i am not a “liturgical” Christian, but i have learned many things from worshiping with “liturgical” Christians that i continue to use in worshiping and leading worship in other contexts.

      When we enroll in a theological seminary, we should expect to experience things that we have not already experienced and, perhaps, learn some things that we don’t already know. Otherwise, we’re wasting time and money.

      Conflicts in congregations (and seminary chapels) about “worship style” and the content of teaching usually derive from a desire to hear only what we already know — that is, to hear only echoes of what we already say, what we already profess, what we prefer. When churches and seminaries move, however enthusiastically or grudgingly, toward a “multicultural” environment, the tensions aroused by our desire for echoes are multiplied.

      At an earlier time, in our innocence, we aspired to “unity in diversity” — but then “diversity” became an end in itself. As an end itself, “diversity” seeks to “dismantle” everything that existed previously and replace those persons and things with itself and its “preferences.” This is what we have seen at CTS and in other places. “Diversity” is not a ministry of reconciliation, but a political movement aimed at replacing one structure of dominance with another. We may hope that a ministry of reconciliation will emerge that will encourage all the parties to seek a common understanding and a community of common faith, “bearing one another’s burdens.” That would be the beginning of a true ecumenism.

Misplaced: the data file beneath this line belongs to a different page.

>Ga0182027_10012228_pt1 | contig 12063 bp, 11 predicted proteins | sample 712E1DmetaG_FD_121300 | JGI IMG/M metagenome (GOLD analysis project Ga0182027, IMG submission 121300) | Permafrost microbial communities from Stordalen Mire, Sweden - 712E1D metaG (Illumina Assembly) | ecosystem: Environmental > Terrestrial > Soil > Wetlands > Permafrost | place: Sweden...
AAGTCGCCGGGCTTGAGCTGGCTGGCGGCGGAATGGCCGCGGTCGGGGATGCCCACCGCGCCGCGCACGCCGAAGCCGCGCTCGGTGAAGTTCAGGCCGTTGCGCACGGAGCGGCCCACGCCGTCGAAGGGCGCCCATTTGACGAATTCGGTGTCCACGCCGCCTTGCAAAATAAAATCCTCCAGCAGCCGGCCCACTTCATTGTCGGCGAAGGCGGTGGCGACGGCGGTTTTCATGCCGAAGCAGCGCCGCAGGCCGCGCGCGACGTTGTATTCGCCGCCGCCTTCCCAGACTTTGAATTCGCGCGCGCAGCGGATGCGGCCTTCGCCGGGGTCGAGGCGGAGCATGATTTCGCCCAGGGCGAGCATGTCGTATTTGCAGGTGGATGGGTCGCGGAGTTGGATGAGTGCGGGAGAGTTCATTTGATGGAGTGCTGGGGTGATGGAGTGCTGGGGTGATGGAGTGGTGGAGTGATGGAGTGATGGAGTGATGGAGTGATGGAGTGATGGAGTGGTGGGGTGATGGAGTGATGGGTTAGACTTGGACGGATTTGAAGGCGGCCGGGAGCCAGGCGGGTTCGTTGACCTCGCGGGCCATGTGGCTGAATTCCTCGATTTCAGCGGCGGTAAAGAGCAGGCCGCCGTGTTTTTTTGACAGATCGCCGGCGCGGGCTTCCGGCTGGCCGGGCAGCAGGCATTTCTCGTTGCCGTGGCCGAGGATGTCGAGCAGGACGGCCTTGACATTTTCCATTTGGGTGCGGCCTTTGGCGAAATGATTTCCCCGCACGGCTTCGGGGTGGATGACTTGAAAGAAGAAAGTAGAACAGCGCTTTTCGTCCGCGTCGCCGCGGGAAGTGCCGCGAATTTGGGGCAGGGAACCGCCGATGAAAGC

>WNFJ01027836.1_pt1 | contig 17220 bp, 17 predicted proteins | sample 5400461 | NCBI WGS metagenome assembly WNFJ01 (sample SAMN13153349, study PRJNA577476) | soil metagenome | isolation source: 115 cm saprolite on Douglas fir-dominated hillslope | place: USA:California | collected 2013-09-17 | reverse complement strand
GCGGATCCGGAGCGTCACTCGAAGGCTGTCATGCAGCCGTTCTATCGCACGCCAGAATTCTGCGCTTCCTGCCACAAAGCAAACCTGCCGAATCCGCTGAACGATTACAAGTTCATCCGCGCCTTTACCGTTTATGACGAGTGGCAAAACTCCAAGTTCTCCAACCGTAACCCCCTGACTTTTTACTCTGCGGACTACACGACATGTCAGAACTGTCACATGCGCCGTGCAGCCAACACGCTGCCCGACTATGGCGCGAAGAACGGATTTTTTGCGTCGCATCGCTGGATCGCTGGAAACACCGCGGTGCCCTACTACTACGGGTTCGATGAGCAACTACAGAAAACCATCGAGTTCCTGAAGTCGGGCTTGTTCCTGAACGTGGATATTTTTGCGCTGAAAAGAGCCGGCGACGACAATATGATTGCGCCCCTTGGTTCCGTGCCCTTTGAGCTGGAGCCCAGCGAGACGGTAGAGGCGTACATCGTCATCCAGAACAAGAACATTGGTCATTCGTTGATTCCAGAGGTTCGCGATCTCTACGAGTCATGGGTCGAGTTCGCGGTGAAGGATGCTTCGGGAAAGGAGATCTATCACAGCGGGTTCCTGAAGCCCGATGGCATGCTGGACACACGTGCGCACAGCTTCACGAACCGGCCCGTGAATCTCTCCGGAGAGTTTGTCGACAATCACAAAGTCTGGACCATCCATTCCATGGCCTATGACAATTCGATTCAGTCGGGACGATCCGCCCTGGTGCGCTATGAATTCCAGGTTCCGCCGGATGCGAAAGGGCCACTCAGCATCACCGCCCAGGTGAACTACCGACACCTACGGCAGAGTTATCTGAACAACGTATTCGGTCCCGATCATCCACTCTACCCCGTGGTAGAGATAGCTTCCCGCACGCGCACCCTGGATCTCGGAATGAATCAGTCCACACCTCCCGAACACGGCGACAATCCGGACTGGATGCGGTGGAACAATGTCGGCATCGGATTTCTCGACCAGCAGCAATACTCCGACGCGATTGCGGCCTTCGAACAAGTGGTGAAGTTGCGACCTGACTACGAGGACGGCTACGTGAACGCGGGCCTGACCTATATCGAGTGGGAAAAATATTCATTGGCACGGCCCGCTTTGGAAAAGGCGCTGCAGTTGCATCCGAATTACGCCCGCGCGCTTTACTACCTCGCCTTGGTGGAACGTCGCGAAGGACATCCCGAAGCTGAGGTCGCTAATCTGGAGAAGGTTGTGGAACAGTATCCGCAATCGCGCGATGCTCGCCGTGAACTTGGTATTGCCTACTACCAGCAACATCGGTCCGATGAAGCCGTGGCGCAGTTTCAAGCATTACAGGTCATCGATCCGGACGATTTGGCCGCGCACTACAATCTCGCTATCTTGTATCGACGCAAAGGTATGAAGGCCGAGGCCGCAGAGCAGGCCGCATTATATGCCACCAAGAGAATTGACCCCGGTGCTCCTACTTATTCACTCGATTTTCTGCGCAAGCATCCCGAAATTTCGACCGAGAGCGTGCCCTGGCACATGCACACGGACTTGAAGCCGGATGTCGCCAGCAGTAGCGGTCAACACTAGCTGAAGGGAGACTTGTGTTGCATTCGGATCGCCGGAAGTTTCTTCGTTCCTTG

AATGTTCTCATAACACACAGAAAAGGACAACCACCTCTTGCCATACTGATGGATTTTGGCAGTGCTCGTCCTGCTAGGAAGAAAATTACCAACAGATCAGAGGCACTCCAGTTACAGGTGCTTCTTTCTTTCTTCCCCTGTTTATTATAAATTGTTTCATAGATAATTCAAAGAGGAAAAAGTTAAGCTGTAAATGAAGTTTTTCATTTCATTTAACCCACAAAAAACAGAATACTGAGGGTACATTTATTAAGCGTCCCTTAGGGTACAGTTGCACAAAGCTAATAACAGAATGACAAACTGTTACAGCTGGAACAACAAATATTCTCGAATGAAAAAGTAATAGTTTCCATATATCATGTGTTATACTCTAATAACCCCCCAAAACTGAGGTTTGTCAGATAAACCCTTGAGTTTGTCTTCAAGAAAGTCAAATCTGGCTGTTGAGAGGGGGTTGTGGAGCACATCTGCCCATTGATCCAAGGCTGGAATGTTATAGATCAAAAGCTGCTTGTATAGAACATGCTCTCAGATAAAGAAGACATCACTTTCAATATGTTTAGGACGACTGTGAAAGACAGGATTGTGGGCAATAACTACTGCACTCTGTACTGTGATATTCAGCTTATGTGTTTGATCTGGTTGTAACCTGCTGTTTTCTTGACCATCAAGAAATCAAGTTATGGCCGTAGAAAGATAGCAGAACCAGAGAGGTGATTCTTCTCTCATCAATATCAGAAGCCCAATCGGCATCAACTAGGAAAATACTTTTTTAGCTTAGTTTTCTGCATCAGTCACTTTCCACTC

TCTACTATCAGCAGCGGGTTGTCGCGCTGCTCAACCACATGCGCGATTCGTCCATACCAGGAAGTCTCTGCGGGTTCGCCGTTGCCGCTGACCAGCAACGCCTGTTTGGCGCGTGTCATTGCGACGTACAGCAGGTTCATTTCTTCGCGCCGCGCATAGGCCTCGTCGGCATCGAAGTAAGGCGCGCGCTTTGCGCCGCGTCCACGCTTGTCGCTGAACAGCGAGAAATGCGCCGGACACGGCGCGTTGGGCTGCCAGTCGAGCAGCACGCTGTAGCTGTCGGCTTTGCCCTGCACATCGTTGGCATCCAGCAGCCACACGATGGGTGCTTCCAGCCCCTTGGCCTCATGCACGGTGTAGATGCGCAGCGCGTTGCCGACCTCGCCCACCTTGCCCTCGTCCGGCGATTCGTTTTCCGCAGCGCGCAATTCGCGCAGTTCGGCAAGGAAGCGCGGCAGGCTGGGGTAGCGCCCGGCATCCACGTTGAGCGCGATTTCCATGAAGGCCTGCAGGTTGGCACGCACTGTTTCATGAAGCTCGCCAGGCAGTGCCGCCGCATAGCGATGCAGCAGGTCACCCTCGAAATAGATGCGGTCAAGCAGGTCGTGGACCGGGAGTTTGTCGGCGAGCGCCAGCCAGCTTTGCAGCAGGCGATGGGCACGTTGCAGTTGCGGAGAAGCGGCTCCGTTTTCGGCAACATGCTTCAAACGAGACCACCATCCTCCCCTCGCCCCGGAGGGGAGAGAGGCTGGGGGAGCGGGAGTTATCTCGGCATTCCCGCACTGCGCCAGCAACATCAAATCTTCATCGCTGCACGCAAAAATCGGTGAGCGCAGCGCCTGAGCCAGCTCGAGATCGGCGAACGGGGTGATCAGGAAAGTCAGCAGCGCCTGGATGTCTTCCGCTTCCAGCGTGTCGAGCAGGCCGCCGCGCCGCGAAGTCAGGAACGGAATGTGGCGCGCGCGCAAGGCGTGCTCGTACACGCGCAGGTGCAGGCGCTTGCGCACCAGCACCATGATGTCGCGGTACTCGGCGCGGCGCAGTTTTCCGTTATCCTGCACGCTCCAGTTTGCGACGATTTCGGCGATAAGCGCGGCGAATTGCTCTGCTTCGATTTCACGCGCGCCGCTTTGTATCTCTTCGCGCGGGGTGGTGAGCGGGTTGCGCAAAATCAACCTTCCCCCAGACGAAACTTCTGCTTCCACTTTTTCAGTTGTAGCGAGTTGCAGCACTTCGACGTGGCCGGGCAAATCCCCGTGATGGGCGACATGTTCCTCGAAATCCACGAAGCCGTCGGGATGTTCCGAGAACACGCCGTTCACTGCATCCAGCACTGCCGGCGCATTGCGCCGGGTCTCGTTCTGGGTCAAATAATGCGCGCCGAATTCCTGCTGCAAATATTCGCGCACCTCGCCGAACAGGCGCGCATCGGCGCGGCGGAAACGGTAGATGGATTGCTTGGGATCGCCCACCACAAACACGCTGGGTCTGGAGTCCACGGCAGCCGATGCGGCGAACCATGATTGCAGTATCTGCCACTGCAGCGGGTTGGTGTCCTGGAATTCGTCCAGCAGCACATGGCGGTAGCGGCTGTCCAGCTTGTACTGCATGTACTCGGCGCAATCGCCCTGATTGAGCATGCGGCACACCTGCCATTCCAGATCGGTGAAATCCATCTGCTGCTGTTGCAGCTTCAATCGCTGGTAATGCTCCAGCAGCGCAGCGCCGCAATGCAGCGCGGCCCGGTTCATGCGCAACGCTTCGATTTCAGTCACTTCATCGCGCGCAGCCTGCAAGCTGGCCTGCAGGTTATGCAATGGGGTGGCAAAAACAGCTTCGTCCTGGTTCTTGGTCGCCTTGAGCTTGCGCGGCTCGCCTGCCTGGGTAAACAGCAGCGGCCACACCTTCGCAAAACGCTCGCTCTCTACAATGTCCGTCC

God’s Peace to you.


      • Don, your analysis is a persuasive interpretation of the continuing tension between unity and diversity. In congregations, most congregants choose to be there because of their favorable response to what is already there. Because the membership is stable, those patterns tend to remain in place. A seminary chapel is different. It is the only show in town and people come because there is a certain degree of expectation that they do so, like it or not. Furthermore, the community keeps changing. Even if a pattern does develop that everyone affirms, the very next year the composition of the congregation changes and many of the presumably settled issues all come up again for debate. During my years in the CTS chapel, I sought to maintain a way of worship that would be distinctive to that locale and community while at the same time shaped by principles widely shared in churches around the world. It was a challenging and deeply satisfying work. Keith